Winners and Losers With State-Based Regulation
Last week we discussed the winners and losers for federal online gaming legislation.
We said that online poker companies and the casino industry would win huge with federal legislation while Indian tribes and state lotteries will be the big losers.
This week we will look at who the winners and losers will be with state-based legislation.
The biggest winner for state legislation will be the actual state legislatures.
While many feel that online poker would be a major boost to the national economy, it may actually prove more beneficial at the state level.
First, states will receive revenue from both issuing the licenses and from taxes. Next, state regulated poker will force some of the online jobs to stay within the individual states as many states will require those sites to be run by or affiliated with a casino or company within state boundaries.
Smaller online gaming companies also stand to benefit huge from state regulated online gaming. It is already apparent from the bills that have already been proposed in states like California and Iowa that those companies that were operating in the US at any point after December 2006 will not be allowed to operated in states offering legal online poker.
This will present a great opportunity to smaller online companies and smaller poker networks as they will not have the competition of sites like PokerStars and likely Full Tilt Poker should the company be revived.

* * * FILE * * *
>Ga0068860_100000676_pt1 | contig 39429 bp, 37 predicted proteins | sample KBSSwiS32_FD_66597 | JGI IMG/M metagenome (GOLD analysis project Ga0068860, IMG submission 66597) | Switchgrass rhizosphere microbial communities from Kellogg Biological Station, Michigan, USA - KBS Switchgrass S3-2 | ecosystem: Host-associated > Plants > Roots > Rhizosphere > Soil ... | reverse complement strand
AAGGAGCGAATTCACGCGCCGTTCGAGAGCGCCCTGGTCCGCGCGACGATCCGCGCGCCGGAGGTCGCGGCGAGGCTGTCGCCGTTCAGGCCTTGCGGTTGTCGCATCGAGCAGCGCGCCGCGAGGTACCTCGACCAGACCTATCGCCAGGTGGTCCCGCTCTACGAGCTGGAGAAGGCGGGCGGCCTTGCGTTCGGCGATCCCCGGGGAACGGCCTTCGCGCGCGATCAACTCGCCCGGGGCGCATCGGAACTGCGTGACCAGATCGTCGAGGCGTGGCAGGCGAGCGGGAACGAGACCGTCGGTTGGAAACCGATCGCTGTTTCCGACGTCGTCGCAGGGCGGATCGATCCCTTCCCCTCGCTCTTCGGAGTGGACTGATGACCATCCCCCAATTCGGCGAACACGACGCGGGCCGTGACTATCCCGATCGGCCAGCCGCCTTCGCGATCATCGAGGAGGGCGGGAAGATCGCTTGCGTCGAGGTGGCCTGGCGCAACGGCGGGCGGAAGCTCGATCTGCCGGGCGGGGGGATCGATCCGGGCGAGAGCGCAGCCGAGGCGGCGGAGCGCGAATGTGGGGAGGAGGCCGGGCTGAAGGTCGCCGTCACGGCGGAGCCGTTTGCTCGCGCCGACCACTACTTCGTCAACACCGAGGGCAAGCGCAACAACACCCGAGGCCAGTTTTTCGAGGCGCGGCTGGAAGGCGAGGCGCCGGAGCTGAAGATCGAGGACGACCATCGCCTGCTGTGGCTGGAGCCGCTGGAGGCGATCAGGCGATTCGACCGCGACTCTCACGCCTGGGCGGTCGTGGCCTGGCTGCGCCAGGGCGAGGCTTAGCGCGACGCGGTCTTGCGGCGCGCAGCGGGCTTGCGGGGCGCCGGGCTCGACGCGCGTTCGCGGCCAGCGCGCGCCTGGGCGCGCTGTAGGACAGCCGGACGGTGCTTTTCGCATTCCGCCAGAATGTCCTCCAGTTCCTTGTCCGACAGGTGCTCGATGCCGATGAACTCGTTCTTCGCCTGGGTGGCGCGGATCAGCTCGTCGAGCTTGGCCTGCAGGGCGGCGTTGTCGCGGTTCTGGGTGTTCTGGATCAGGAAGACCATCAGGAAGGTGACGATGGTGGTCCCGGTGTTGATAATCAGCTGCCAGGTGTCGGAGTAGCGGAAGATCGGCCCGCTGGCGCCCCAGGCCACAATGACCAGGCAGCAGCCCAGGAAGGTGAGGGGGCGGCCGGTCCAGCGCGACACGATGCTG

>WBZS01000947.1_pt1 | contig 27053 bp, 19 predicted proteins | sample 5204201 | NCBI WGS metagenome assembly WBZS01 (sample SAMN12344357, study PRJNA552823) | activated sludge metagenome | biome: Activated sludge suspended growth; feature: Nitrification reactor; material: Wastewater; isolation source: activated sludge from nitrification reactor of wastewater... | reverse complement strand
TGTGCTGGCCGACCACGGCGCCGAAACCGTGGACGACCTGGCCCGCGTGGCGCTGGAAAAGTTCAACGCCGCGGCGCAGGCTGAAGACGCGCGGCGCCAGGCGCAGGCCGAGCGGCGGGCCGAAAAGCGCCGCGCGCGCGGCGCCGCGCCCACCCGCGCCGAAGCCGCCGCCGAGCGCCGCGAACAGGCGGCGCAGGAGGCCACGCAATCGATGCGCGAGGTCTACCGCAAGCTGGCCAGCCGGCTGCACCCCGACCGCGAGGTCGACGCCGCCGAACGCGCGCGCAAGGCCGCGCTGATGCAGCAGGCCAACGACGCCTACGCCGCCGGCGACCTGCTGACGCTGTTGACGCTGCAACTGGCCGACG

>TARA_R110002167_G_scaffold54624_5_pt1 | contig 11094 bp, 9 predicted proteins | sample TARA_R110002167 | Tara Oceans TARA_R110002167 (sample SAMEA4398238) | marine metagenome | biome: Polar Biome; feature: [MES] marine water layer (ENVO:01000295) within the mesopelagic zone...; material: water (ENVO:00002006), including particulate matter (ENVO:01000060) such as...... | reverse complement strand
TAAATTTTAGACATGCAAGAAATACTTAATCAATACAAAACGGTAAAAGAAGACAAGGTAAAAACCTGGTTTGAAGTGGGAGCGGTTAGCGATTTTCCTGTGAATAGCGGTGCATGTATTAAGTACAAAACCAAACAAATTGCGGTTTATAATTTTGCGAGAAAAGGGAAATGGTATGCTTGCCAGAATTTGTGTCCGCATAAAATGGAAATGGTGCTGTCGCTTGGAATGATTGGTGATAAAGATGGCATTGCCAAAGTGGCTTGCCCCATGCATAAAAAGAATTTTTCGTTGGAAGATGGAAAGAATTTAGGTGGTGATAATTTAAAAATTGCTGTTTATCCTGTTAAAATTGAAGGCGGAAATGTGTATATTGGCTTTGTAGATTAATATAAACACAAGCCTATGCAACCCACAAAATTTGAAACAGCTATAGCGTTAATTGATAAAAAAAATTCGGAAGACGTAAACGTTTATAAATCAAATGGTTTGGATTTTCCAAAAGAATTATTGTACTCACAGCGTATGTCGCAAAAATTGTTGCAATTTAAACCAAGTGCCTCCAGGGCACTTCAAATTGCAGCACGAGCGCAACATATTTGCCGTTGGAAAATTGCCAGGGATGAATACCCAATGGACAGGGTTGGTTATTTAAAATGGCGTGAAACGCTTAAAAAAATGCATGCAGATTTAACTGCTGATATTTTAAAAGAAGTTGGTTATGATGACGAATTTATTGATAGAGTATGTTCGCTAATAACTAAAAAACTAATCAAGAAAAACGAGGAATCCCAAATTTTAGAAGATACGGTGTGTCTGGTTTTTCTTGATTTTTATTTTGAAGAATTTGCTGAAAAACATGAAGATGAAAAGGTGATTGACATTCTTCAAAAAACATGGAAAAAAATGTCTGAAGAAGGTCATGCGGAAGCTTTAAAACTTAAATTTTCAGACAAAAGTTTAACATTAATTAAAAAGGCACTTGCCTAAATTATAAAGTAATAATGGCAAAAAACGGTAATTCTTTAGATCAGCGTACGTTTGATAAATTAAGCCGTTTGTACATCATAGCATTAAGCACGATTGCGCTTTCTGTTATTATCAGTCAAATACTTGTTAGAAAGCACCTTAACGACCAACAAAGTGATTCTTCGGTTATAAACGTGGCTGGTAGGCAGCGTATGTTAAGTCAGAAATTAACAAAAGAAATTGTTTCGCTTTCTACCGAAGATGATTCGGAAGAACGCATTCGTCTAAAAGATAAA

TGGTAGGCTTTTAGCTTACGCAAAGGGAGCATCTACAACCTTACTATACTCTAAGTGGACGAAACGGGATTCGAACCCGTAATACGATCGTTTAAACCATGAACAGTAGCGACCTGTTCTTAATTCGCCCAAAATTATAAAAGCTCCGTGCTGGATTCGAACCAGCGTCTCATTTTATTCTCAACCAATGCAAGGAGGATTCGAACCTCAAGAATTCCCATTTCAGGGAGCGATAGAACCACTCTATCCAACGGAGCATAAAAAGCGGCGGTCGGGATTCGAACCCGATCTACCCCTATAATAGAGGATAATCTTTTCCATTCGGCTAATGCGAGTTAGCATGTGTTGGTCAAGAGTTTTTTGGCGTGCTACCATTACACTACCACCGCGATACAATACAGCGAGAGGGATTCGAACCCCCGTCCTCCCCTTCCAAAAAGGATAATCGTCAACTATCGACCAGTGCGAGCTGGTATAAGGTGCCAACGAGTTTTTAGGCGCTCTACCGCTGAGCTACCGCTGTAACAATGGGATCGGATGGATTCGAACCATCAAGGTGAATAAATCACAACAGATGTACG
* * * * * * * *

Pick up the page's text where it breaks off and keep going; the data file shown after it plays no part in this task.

At least in the short run, the biggest loser in state legislation may be online players.
Before you write that off as crazy, realize that at least for the initial onset of online gaming in the States, it will be limited to solely intrastate play.
Depending on the state, this may limit the potential player pool dramatically. California and possibly Nevada will be in decent shape overall, but smaller states like Iowa are going to find the games are just not going to be as great as they might be with a federal solution.
Smaller casinos may also lose out with state run legislation as in many cases the fees may be too large for many operations to afford or there will be a limited number of licenses in some cases.
This same problem may hurt smaller Indian nations as well if they are not granted their own authority to regulate online gaming according to the IGRA.